Considering the subject matter, it’s amazing that the low budget, Who Killed Teddy Bear was released in 1965. The film is a smorgasbord of Production Code taboos broken one after another: incest, masturbation, homosexuality and more. It all set in the seedy lurid world of 1960’s slime filled Times Square. It’s an oddity for sure, and a definite bump up above the typical sexploitation movies that decorated the deuce and Times Square back in the day, if for no other reason than the cast includes Sal Mineo, Juliet Prowse, Jan Murray and Elaine Stritch. One other reason to watch is due to the gritty, noirish cinematography provided by Joseph C. Brun (Odds Against Tomorrow, Edge of the City). One word of warning. Though over fifty years old and not as graphic as films today, Who Killed Teddy Bear may still be unsettling for some. Continue reading
Back in the glory days, Times Square had more movie theaters than there were peanuts in a peanut factory. The bright lights of the theaters were part of what lit up the Great White Way. Today, there is not one movie theater to be found in the Broadway area. Some of those now long gone palaces were huge like the Roxy that had close to 6,000 seats. As big as the theaters were, the signs advertising the movies were even bigger. Sometimes they were ever better than or at least as interesting as the movies themselves. Continue reading
The Astor Theater began life as a legit theater converting to a movie theater in 1925 which it remained until 1972. For the next ten years the lobby was used as retail space. In 1982, the Astor and some of its neighbors were demolished to make way for the construction of the Marriott Marquis Hotel which included the Marquis Theater.
One of the things I miss about the Times Square scene of old are the grand movie advertising signs. I caught the end of this era in the 1960’s and remember well the gigantic block long sign advertising John Huston film, THE BIBLE. I hope you enjoy these photos below.
The Astor Theater presents Alfred Hitchcock’s “Spellbound”
Another Williams work, “The Rose Tattoo” is being presented
That is “Kismet” playing at the Astor.
MGM used The Astor to showcase its biggest films
Lloyds of London
In 1954 Jules Vernes “20,000 Leagues Under the Sea”
In 1936, “The Great Ziefeld”
In Part 2 still more theatres that made Times Square a mecca for moviegoers.
The New York aka Globe Theater and the Big Apple
As the Times Square district deteriorated, the theaters began to reflect the times. By the time the New York/Globe was renamed The Big Apple the theater was reduced to a porn house.
Rko Palace – 1962
The Roxy – Called “The Cathedral of the Motion Picture”, The Roxy was THE theater on Broadway with a multi-tiered balconey and close to 6,000 seats!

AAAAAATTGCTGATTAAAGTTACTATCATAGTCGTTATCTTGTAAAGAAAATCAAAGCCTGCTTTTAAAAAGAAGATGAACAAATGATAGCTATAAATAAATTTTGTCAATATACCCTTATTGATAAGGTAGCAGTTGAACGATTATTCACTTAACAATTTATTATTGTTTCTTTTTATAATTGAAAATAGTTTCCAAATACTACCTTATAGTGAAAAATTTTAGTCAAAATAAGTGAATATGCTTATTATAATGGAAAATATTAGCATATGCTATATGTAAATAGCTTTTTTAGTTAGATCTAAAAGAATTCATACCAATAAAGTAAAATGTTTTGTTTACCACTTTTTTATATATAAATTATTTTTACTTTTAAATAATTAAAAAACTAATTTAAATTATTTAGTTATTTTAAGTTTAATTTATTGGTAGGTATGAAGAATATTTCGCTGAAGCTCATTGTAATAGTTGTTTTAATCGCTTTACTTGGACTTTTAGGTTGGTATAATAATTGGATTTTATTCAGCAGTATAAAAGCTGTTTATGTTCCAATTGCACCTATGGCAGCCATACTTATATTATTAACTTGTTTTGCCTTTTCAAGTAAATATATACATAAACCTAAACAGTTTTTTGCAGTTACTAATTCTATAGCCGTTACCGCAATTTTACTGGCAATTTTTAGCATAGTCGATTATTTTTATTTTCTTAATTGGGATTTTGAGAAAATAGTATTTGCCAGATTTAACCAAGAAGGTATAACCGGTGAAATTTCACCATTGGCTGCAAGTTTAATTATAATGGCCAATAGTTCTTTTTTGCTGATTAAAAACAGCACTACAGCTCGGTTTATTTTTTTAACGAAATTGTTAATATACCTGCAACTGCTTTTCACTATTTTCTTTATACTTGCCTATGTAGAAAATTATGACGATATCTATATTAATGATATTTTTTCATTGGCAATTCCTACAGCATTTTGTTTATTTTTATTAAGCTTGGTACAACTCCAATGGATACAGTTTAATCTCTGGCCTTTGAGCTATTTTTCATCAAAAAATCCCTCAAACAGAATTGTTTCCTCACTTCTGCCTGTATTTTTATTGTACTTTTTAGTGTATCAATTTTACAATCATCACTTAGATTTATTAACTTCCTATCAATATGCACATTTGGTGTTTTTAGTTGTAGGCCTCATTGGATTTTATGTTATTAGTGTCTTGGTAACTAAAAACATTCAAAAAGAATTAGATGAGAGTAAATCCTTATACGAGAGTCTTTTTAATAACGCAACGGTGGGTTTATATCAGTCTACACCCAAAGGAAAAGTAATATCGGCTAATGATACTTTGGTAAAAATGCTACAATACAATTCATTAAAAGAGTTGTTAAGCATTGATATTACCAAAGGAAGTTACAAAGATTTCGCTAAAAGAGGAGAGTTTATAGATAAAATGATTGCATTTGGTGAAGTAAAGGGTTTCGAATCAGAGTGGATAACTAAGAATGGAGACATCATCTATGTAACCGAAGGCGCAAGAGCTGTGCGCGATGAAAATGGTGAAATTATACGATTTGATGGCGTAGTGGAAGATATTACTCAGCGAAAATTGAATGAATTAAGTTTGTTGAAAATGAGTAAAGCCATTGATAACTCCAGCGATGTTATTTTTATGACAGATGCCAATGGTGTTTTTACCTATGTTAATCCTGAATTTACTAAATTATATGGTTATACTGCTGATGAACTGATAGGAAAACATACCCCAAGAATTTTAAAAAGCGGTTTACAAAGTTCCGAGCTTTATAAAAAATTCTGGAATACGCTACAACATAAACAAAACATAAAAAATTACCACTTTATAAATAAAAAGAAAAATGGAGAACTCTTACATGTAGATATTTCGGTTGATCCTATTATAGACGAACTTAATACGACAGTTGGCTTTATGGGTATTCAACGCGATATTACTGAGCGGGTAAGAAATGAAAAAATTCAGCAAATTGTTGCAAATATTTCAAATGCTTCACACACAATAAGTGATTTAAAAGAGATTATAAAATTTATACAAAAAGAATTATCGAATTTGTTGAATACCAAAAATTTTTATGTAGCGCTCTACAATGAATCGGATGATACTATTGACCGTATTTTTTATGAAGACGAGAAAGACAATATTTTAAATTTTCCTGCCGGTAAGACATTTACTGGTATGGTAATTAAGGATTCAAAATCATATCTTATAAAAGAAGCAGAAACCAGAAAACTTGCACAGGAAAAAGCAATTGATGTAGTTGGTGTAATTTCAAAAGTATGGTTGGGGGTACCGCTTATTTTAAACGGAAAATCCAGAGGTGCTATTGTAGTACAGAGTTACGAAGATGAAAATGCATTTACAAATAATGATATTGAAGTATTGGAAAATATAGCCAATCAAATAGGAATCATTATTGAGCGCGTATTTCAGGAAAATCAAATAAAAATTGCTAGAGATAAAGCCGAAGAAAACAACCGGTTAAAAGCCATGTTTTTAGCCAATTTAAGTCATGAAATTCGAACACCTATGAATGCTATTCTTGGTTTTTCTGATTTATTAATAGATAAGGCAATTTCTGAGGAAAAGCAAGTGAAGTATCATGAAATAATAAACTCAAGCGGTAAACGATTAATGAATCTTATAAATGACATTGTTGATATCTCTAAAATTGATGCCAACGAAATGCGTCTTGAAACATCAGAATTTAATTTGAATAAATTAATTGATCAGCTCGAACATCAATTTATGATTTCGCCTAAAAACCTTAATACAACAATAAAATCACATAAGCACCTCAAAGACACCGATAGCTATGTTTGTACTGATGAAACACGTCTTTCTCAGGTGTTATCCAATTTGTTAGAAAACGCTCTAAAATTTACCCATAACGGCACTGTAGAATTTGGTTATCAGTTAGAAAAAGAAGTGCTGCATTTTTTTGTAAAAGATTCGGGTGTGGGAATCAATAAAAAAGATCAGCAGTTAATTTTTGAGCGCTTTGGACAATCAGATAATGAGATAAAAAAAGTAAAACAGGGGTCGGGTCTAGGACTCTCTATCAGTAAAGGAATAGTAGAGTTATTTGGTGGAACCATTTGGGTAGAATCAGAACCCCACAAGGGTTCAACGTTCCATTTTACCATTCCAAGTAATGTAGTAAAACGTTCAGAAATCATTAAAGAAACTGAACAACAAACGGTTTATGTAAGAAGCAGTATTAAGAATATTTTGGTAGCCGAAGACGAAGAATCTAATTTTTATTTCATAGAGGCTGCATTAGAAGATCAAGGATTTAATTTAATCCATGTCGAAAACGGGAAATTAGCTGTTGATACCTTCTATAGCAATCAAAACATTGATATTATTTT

With the decline in movie attendance in the 1950’s The Roxy closed it doors in 1960. Below is Gloria Swanson standing in the rubble of what was once The majestic Roxy Theater.
In the early 1950’s The Strand was renamed the Warner Theater and a few years later renamed the Warner Cinerama playing films like “Exodus” (see ad below). In 1963, the theater was equiped for 70MM films like “It’s A Mad, Mad , Mad, Mad World”, “The Greatest Story Ever Told” and “Camelot.” Another name change followed to the RKO Cinerama and then two screens were added turning the theater into a triplex with the names the Penthouse and the Orleans. The theater closed and was demolished in 1987.
Once upon a time Times Square was not just the center of the theater district it was also the center for the great majestic movie palaces with magical names like The Roxy, The Strand, The Astor, The Capitol and The Rivoli, all with huge billboard advertising the latest cinematic spectacle. Today there are no movie theaters on Times Square. All that is left are two cinemaplexes on 42nd street. Here is what it used to look like when movie theaters ruled.
Times Square -1955 – that is the Criterion Theater underneath the Pepsi sign.
Times Square 1958 – Loew’s State
Times Square – 1962
Ben-Hur is playing at the Loew’s State. On the left at the Astor Theater is Inherit the Wind
Astor and Victoria Theaters
Paramount Theater – The Paramount was one of the premiere theaters of its time. Frank Sinatra had thousands of young bobby soxers screaming in the ailes in the 1940’s.
In 1956, Elvis Presley’s first movie “Love Me Tender” premiered at the Paramount where a new generation of young girls were screaming.
Rivoli Theater – Roadshow engagements were common back then. Big attractions like “West Side Story” played for more than one year. Two shows daily at 2pm and 8pm.
Mayfair Theater (Many theaters changed names over the year’s. The Mayfair became the Loew’s Mayfair and then The DeMille and eventually the Embassy 123 before closing its doors for good.